“If playing the melody is corn, then I want to be corny.” –Kay Kyser
Bandleader and radio personality James Kern Kyser was born on June 18, 1905, in Rocky Mount, North Carolina. His parents, Paul and Emily Kyser, worked as pharmacists. Kyser was one of six children.
In the years to come, Kyser attended and graduated with his Bachelor’s degree from the University of North Carolina at Chapel Hill. There, he was active in the Sigma Nu Fraternity and senior class president.
During his time at Chapel Hill, Kyser expressed his enthusiasm and joyous persona through cheerleading, quickly becoming a popular and adored campus personality. He was eventually invited by musician, bandleader, and composer Hal Kemp to take on his band-leading duties. Though Kyser studied clarinet, he found more fulfillment in working as an announcer and master of ceremonies. His middle initial soon substituted for his first name as his newly-minted stage name: Kay Kyser.
Kyser and his orchestra recorded sessions for Victor at Camden, New Jersey, and Chicago, Illinois, in the 1920s. Upon his graduation, Kyser and his band toured restaurants and nightclubs throughout the Midwest, gradually building a following. Kyser was especially popular at the Blackhawk Restaurant in Chicago, where Kyser came up with a musical quiz act called “Kay Kyser’s Kollege of Musical Knowledge,” broadcast on the Mutual Broadcasting System and, later, NBC Radio.
Aside from the “Kollege of Musical Knowledge,” Kyser’s orchestra was highly successful. Though his “Ol’ Perfessor” character was at the helm, his band members were also popular in their own right, including Harry Babbitt, Merwyn Bogue (or Ish Kabibble), Bruce King, Jack Martin, Ginny Simms, Sully Mason, Mike Douglas, and Georgia Carroll.
Incidentally, a year after “Gorgeous Georgia Carroll”’ joined the group, she and Kyser married. The couple had three children and remained married until Kyser’s passing.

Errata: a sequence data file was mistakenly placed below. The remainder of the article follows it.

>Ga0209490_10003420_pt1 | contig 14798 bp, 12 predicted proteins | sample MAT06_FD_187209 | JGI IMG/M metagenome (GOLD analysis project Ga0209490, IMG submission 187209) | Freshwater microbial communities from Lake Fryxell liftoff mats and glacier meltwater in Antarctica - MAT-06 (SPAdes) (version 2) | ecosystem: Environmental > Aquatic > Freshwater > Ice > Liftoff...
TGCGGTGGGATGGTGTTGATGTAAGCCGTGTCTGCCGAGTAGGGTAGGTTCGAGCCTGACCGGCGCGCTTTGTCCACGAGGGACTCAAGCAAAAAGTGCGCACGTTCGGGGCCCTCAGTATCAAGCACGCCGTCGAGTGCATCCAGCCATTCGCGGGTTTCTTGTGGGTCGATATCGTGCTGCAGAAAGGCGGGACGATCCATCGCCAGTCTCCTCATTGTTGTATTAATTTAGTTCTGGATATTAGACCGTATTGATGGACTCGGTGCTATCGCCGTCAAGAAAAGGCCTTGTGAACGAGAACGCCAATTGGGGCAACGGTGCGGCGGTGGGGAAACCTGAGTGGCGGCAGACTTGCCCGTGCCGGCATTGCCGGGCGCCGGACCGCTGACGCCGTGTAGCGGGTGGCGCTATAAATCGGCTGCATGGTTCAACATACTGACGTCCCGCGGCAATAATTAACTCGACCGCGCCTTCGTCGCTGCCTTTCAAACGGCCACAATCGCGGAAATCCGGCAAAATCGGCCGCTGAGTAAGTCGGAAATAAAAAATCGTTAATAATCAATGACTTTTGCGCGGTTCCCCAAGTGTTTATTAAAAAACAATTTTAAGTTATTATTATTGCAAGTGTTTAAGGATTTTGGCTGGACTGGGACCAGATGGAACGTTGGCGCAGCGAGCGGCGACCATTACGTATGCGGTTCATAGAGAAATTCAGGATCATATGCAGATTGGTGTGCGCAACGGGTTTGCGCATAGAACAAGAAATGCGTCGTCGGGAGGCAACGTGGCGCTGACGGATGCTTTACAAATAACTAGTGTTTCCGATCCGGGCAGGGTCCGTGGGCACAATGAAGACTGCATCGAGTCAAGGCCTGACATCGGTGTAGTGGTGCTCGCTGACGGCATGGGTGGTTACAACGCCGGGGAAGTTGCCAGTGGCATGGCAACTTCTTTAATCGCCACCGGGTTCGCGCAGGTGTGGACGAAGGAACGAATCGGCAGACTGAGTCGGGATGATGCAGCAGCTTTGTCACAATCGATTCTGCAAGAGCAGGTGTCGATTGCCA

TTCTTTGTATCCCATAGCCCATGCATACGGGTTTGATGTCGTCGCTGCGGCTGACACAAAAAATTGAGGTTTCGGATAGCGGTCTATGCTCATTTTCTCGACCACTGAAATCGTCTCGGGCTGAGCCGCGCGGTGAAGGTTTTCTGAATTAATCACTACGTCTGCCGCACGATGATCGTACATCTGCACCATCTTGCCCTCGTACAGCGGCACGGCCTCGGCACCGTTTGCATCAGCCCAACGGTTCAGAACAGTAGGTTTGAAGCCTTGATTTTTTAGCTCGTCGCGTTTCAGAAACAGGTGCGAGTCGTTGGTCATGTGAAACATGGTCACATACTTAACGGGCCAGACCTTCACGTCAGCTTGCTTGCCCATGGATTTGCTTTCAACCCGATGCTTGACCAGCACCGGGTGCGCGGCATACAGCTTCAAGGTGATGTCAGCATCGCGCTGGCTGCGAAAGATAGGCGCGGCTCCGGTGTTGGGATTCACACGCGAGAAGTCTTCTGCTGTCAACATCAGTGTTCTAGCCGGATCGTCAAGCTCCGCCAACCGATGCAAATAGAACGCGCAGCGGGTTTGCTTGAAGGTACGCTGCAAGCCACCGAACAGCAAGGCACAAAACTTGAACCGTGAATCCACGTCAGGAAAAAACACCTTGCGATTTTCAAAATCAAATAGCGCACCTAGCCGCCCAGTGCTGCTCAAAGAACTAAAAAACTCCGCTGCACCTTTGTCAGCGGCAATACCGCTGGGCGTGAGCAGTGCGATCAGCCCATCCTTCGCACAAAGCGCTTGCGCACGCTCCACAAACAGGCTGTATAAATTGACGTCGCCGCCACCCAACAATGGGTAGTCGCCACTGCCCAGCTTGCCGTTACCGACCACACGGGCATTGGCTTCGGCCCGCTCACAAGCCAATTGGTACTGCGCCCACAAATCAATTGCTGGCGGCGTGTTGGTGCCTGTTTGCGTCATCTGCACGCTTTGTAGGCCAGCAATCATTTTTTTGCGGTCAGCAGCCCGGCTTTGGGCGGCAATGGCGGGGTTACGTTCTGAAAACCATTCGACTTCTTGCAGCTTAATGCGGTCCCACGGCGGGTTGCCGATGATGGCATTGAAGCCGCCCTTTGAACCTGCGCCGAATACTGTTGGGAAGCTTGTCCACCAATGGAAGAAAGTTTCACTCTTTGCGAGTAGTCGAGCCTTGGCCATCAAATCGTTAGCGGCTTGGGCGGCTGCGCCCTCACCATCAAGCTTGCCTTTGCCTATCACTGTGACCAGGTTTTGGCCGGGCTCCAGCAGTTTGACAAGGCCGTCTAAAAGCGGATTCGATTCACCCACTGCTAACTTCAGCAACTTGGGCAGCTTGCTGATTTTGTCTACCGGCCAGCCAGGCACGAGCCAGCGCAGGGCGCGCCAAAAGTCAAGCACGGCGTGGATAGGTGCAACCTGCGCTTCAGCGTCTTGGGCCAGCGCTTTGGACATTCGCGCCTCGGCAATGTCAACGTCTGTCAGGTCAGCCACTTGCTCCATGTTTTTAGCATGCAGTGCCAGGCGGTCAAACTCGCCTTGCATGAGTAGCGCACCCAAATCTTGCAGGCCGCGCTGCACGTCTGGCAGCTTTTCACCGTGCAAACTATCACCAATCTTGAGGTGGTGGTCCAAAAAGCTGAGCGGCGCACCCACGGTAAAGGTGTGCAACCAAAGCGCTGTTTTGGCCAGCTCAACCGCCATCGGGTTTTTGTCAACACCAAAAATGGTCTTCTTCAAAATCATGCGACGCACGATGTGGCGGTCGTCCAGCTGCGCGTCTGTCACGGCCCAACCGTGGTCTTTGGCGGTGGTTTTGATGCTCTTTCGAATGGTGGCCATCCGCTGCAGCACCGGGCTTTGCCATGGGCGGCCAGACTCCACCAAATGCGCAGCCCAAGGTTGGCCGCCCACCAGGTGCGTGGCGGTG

Kyser’s orchestra popularized numerous tunes, including “Woody Woodpecker,” “Three Little Fishies,” “The Old Lamp-Lighter,” “Praise the Lord and Pass the Ammunition,” and “Jingle Jangle Jingle.”
Kyser and his bandmates appeared in various films, typically as themselves. They can be seen in That’s Right—You’re Wrong (1939), You’ll Find Out (1940), Around the World (1943), Stage Door Canteen (1943), Thousands Cheer (1943), and Carolina Blues (1944). Kyser also appeared in the Porky Pig cartoon Africa Squeaks (1940), in which he voiced a caricature of himself named “Cake-Icer.”
Kay Kyser’s Kollege of Musical Knowledge made its way to television on NBC-TV. Struggling with arthritis, Kyser retired from performing in 1950. He converted to Christian Science and ran the film and television department of the church in Boston, Massachusetts, eventually becoming its president in 1983.
Kyser passed away on July 23, 1985, from a heart attack in Chapel Hill, North Carolina. He was buried at Old Chapel Hill Cemetery in Chapel Hill. He was 80 years old.
The Kyser family home was located at 219 Sunset Ave., Rocky Mount, North Carolina. Kyser’s parents and the six children resided in the home for decades. The home longer stands, however, a historic marker in Kyser’s honor was dedicated there in 2019. Kyser’s two remaining daughters–Kimberly and Amanda–attended the ceremony, as did Kyser’s best friend from childhood. The mayor declared October 5th as Kay Kyser Day in Rocky Mount, presenting plaques to Kyser’s daughters. The day culminated with an evening performance filled with Kyser’s music. The marker is behind the First Methodist Church, on the corner of Franklin St. and Sunset Ave. in Rocky Mount.
In 1945, Kyser resided at 9646 Heather Rd., Beverly Hills, California. The home still stands today.
Kyser has two stars on the Hollywood Walk of Fame, honoring his work in radio and recording. The stars are located at 1601 Vine St. and 1708 Vine St. in Los Angeles, California.
The Blackhawk Restaurant operated at 139 N. Wabash Ave., Chicago, Illinois. While the restaurant no longer remains, the building still stands.
In 1951, Kyser and his wife moved into a home at 504 E. Franklin St., Chapel Hill, North Carolina. The home exists today as the Hooper-Kyser House.
Kyser was inducted into the North Carolina Music Hall of Fame in 1999. His papers were donated to the University of North Carolina at Chapel Hill by his widow and were made available to the public in 2008. The University of North Carolina at Chapel Hill remains a prestigious academic institution.
Old Chapel Hill Cemetery is located at 405 Martin Luther King Jr. Blvd., Chapel Hill, North Carolina.